When esperanza finally got a house of her own and begins to say goodbye to mango street, she notice that mango street is where her home is. “Mango says goodbye sometimes. She does not hold me with both arms. She sets me free”(Cisneros 110). Even though esperanza leave Mango Street which was her dreams, it's not how she thought it will be.
When Esperanza considered the homes on Mango Street, they represented the feeling of a prison that traps the family, but especially the women, and leaves them with little hope. Esperanza dreamt of an extravagant home all to herself and this meant freedom, independence; she felt it was her destiny for her writing. Unfortunately, the home on Mango Street symbolized to Esperanza poverty and shame which overtime became embarrassment. Ashamed of her home, she wishes not to even mention where she lives even telling people she lived somewhere else. Somehow by denying where she lives, Esperanza feels she erases that she lived there.
Sandra Cisneros is trying say that life is not fair and has dissapointment as you growing up much like how Esperanza feels about her house on mango street. Sandra is comparing herself with Esperanza in the book to refer her life. The Disappointment Cisneros feels is the same as what Esperanza feels in the book. Esperanza is Disappointed when she realizes how the canteen is not special. In page 76 she found out what the canteen was.
However what Nea does not understand in all her youth and idealism , is that sourdi does not want to be saved: She willfully accepts her fate and her marriage to Mr.Chhay because she finds financial stability and a secure future. Since the beginning of the story Nea believes that she is saving or protecting Sourdi from the expectations of her mother and Mr. Chhay. The mother and the uncle have fix a marriage with an older man named Mr.Chhay. Sourdi is a young girl that has a boyfriend name Duke, But her mom really dosen’t cares what Sourdi thinks or wants. So Sourdi meets Mr.chhay and she feels uncomfortable in the
Lastly, she describes Bridget by saying that she doesn't want to live the “traveler” life anymore. The author tells the reader that she does not want to live that life, but that she wants to live a “normal” life. Bridget wants to settle down and live in a house. In conclusion, point of view and characterization are used in the novel, See You Down the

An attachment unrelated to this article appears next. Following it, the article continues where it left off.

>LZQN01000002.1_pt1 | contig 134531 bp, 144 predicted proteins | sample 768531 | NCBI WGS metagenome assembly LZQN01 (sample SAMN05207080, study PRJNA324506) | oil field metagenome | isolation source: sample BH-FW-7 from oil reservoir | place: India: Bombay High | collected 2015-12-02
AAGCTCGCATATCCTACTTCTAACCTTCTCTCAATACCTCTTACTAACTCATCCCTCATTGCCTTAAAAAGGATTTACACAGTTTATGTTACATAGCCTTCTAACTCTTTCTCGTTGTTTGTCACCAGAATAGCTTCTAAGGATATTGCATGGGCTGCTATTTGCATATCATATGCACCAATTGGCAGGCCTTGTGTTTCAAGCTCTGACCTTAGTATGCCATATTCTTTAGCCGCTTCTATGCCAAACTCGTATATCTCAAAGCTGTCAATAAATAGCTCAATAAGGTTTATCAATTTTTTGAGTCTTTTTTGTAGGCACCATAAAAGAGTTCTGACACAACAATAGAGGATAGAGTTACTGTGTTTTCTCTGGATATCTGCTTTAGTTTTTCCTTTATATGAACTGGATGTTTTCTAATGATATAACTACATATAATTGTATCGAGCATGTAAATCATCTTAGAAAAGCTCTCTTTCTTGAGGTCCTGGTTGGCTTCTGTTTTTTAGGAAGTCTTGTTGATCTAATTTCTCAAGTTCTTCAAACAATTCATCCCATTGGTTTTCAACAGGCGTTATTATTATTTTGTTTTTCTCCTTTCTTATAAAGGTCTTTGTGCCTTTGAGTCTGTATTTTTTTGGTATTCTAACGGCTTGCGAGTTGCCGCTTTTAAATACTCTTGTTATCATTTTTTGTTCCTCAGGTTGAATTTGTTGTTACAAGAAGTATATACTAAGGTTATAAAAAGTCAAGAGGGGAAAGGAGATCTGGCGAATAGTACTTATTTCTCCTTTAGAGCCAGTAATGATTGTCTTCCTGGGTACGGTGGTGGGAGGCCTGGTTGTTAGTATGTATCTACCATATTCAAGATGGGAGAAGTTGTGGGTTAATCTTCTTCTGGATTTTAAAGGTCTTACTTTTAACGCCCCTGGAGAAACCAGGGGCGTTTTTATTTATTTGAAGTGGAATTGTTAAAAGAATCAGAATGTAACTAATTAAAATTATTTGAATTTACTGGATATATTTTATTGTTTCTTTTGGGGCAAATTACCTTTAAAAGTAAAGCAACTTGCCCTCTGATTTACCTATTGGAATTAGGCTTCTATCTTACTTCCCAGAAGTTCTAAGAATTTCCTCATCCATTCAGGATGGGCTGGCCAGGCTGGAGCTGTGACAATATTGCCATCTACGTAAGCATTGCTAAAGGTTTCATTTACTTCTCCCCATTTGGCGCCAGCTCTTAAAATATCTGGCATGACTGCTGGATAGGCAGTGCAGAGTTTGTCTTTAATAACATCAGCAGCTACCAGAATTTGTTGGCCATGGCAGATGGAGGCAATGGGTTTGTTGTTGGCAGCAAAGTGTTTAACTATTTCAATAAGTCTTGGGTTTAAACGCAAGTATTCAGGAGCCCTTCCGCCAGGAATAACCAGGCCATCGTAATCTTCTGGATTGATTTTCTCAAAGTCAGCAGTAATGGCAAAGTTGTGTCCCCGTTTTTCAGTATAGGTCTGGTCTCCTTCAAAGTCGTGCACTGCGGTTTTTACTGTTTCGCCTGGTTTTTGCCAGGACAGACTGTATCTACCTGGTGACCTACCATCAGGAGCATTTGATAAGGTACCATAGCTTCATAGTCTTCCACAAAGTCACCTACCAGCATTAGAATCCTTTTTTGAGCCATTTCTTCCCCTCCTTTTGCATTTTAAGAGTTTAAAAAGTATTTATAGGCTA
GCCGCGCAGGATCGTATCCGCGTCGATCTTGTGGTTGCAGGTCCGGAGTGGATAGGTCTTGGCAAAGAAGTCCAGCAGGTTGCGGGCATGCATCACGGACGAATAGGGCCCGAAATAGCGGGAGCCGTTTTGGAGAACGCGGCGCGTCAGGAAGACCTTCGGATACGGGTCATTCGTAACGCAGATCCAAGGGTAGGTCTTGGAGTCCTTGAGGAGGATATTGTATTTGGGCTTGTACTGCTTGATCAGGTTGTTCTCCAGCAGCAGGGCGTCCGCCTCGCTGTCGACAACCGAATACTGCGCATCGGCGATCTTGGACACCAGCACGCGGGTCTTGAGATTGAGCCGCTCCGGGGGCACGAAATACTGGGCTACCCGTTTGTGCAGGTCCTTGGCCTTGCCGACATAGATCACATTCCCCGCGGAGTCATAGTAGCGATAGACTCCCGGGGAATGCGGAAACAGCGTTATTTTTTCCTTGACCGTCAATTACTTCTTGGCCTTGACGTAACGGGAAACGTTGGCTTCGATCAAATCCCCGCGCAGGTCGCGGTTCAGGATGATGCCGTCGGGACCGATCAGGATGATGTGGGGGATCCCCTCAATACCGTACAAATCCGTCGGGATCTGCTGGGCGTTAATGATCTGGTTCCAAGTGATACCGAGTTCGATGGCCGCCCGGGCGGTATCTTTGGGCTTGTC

Esperanza’s Achievement of Cultural Identity and Autonomy In the coming of age story of Sandra Cisnero’s novel The House on Mango Street, the author uses simple but profound language to express the young girl and main character, Esperanza’s, goal is to become an autonomous individual who controls her own choices. She is driven by her observations of the many trapped and powerless people of Mango Street. This desire is physically represented by her dream of a new house in a different place—at first it is a house for her family, but at the story’s end, it is a house she owns alone, where she can write. It not only symbolizes her dream of agency of trying to change her name to something that shows the “real” her. This novel also presents identity
Esperanza is jealous because she cannot say the same about her house on Mango Street. In the heat of all of this, Alicia reminds her that even if she doesn’t like the fact that she lives on Mango Street she will forever be from Mango Street. Esperanza responds by saying that she will not come back until someone fixes the town. This is where Cisneros uses foreshadowing to show Esperanza’s emotions towards Mango Street. The quote she uses is “Who’s going to do it?
Accepting the world and surrendering to injustices doesn’t require bravery but imagining a better future does. In The House on Mango Street, Esperanza ponders a future where she moves from her sad little home to her very own ideal haven when she says, "Do you wish your feet would one day keep walking...and maybe your feet would stop in front of a house, a nice one with flowers and big windows and steps for you to climb up...” (Cisneros 82). Eventually, Esperanza escapes her situation. But in order for her to reach this point, she must take the first step and allow herself hope. She doesn’t ignore the fact that she lives in a low-class neighborhood.
“When I discover who I am, I will be free.” ~Ralph Ellison With a cultural identity as unclear as her own, Sarah Howe grew up questioning the human condition, specifically regarding the idea of belonging. Yet despite her great efforts in discovering what it means to have a bicultural heritage, her journey of understanding is forever ongoing. This journey and thirst for belonging inspired her poetry book Loop of Jade. Howe begins her book with the poem Mother’s Jewellery Box. The poem acts as a gateway to the main topic discussed in her other poems: the relationship between her and her Chinese heritage.